Amid rising COVID-19 cases and the United States’ first confirmed Omicron variant case on the West Coast, New York has awarded the Cortland County Health Department nearly $177,000 in funding to support and increase vaccine administration, even as the county has topped 7,000 coronavirus cases.
Cortland County Public Health Director Nicole Anjeski said vaccination is the best protection residents have against not only COVID-19 but the flu virus and encourages everyone who is eligible to receive both vaccines.
“The point of the vaccination is to limit the severity of the disease, the hospitalizations and definitely the deaths,” Anjeski said Wednesday during the Cortland County Legislature’s Health and Human Services Committee meeting. “That’s why we really want everybody to get vaccinated.”
The committee voted, 4-0, to accept the state’s COVID Vaccine Response Grant to expand vaccine administration hours and administration. Legislators Ann Homer (D-Cortland), Susan Wilson (D-Cortland) and Joseph Nauseef (R-Cortlandville) were absent.
Cortland County confirmed 32 new cases of COVID-19 on Wednesday, bringing the total to 7,023 cases since the pandemic began, 145 of them active. Tompkins County reported 17 new cases and Cayuga 58.
Anjeski said that while people who are fully vaccinated can still get infected with COVID-19, the vaccine limits the severity of the illness. She encourages everyone, even vaccinated individuals, to wear a mask when in indoor public spaces.
Still, not everyone is convinced of the vaccine’s safety. Groton resident Jessica Strange is the mother of four children between the ages of 6 and 12 years old, all of whom are up to date on their vaccines and boosters — everything except the COVID-19 vaccine.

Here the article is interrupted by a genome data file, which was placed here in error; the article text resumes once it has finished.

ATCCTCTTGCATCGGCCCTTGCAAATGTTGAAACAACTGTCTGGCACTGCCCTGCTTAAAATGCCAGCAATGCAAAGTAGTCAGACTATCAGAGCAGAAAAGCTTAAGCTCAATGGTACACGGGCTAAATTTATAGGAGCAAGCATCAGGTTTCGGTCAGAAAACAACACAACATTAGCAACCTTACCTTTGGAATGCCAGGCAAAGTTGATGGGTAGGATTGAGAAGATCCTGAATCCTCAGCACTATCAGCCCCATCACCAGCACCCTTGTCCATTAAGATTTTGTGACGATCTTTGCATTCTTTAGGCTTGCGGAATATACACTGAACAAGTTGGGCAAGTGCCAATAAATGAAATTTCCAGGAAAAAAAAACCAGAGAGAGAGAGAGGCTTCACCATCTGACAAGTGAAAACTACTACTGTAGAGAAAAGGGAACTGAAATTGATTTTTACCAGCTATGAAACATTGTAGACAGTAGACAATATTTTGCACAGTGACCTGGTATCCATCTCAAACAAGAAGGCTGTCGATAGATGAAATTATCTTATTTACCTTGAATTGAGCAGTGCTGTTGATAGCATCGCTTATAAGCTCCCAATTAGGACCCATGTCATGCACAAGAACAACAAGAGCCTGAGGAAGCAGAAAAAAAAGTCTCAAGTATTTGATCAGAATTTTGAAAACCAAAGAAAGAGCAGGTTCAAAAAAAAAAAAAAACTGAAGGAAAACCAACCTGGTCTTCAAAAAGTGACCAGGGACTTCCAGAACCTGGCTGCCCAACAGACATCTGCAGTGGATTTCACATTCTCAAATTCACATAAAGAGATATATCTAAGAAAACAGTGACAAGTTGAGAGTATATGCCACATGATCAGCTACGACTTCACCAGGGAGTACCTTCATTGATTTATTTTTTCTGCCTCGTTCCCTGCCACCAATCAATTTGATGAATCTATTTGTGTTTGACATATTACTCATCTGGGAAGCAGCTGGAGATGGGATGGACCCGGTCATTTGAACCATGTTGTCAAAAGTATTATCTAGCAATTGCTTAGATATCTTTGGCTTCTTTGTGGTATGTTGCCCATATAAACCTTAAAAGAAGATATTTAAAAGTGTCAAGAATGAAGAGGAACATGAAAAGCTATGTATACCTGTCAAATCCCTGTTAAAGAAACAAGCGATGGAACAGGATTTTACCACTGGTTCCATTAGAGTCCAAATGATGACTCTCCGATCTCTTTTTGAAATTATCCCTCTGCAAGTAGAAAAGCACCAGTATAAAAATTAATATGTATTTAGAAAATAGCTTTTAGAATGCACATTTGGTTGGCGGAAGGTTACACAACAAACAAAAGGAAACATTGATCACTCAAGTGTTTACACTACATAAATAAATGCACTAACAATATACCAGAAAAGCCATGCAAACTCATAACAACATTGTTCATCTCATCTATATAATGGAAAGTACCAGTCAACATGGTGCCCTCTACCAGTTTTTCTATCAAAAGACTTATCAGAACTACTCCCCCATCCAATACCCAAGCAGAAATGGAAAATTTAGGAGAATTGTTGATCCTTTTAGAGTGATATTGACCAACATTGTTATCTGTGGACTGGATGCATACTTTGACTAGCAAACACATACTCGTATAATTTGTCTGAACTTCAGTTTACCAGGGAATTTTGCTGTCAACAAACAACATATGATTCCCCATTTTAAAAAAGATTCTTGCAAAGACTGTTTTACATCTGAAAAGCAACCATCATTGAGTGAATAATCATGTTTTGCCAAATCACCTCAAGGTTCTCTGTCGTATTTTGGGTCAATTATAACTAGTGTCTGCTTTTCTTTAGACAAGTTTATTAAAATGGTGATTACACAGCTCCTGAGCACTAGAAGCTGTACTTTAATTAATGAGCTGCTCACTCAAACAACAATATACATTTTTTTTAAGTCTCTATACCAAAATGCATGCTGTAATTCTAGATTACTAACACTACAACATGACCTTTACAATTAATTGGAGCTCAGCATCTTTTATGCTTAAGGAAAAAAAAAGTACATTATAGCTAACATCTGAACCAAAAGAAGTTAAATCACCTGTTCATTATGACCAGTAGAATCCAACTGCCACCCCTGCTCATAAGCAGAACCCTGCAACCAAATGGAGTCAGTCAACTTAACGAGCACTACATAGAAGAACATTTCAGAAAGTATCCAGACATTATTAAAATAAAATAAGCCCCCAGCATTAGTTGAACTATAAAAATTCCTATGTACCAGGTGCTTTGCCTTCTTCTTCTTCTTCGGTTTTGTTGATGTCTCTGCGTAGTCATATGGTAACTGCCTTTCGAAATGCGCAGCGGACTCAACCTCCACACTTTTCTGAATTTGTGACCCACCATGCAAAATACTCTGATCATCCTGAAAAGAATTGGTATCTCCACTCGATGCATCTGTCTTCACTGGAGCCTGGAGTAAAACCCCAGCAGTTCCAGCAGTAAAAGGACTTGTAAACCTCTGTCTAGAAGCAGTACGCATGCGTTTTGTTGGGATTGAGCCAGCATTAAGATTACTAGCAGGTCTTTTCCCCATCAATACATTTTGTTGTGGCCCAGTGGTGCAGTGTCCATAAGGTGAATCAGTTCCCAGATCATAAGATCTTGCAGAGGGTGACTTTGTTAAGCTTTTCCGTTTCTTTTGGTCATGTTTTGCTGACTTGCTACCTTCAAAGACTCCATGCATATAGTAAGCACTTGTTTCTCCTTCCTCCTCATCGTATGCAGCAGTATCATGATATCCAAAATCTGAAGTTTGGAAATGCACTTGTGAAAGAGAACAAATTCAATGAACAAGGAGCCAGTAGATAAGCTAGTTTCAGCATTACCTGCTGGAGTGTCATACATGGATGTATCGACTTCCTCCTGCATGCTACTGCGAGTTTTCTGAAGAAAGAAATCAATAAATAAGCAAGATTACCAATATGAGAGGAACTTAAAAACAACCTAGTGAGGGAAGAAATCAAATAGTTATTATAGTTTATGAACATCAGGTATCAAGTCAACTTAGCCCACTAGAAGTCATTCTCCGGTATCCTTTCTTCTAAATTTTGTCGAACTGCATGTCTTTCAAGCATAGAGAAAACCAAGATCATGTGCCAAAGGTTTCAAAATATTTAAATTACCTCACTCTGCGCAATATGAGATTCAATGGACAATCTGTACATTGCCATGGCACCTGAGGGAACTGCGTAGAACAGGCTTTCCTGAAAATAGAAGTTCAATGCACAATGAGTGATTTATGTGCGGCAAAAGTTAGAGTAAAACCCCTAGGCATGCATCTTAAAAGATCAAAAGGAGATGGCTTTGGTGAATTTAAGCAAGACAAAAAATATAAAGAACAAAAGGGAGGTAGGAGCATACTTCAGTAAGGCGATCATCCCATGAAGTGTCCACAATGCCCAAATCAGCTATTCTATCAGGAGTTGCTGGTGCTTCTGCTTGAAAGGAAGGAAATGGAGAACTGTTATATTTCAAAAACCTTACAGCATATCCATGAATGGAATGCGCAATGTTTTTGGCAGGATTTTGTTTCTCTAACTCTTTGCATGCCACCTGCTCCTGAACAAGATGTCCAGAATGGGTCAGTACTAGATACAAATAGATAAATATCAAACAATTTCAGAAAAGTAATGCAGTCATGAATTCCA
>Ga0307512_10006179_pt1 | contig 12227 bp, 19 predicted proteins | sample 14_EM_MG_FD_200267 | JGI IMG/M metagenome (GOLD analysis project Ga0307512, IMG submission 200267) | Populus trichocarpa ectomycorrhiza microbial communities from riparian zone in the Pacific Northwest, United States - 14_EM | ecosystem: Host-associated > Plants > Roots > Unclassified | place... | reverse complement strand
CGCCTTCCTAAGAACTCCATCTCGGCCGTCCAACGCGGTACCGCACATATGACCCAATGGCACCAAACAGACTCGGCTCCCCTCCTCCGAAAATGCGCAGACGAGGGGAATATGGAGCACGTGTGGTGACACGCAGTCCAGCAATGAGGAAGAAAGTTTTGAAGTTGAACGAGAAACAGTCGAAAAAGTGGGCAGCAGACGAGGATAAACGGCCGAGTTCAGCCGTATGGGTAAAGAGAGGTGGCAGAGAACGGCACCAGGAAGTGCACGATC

“When I first heard about the ability for younger children to be able to get the vaccine, it truly made me worry,” Strange said.
“There are still so many unknowns. I’m not 100% against the COVID vaccine, but I am against it right now. I feel there hasn’t been enough testing and the side effects just aren’t worth the risks.”
Around the same time that the pediatric vaccine became widely available, the Strange family was coping with the virus.
“We actually had COVID recently, all but my two boys,” Strange said, and she’s not going to risk their health again for the vaccine. “The unknowns are so great. We have no idea what it’s going to do to them and how it’s going to affect their growth.”
Strange said she hopes people understand that people who choose not to get the vaccine have their reasons.
The Tompkins County Health Department recommends you call your doctor or healthcare provider for any questions and concerns you may have regarding COVID-19 and the vaccine.
Since Tuesday, the U.S. is now barring nearly all foreign nationals who have been in one of eight southern African nations, and now requires airlines to disclose names and other information of passengers who have been there. Still the first case of the Omicron variant was confirmed Wednesday in California.
“Blanket travel bans will not prevent the international spread and they place a heavy burden on lives and livelihoods,” the World Health Organization reported Tuesday.
With the holiday season comes the promise of travel for many people, but the World Health Organization advises postponing travel plans for anyone age 60 and older, unvaccinated people and people who feel sick.
Cortland County residents who plan to get tested before traveling should call their healthcare providers to schedule an appointment early, in case results don’t come in on time.
“Right now, people are getting sick and so people are utilizing the testing systems,” Anjeski said. “Sometimes we’re not getting results back from the labs for three to four to five days, because they’re just so overrun with cases.”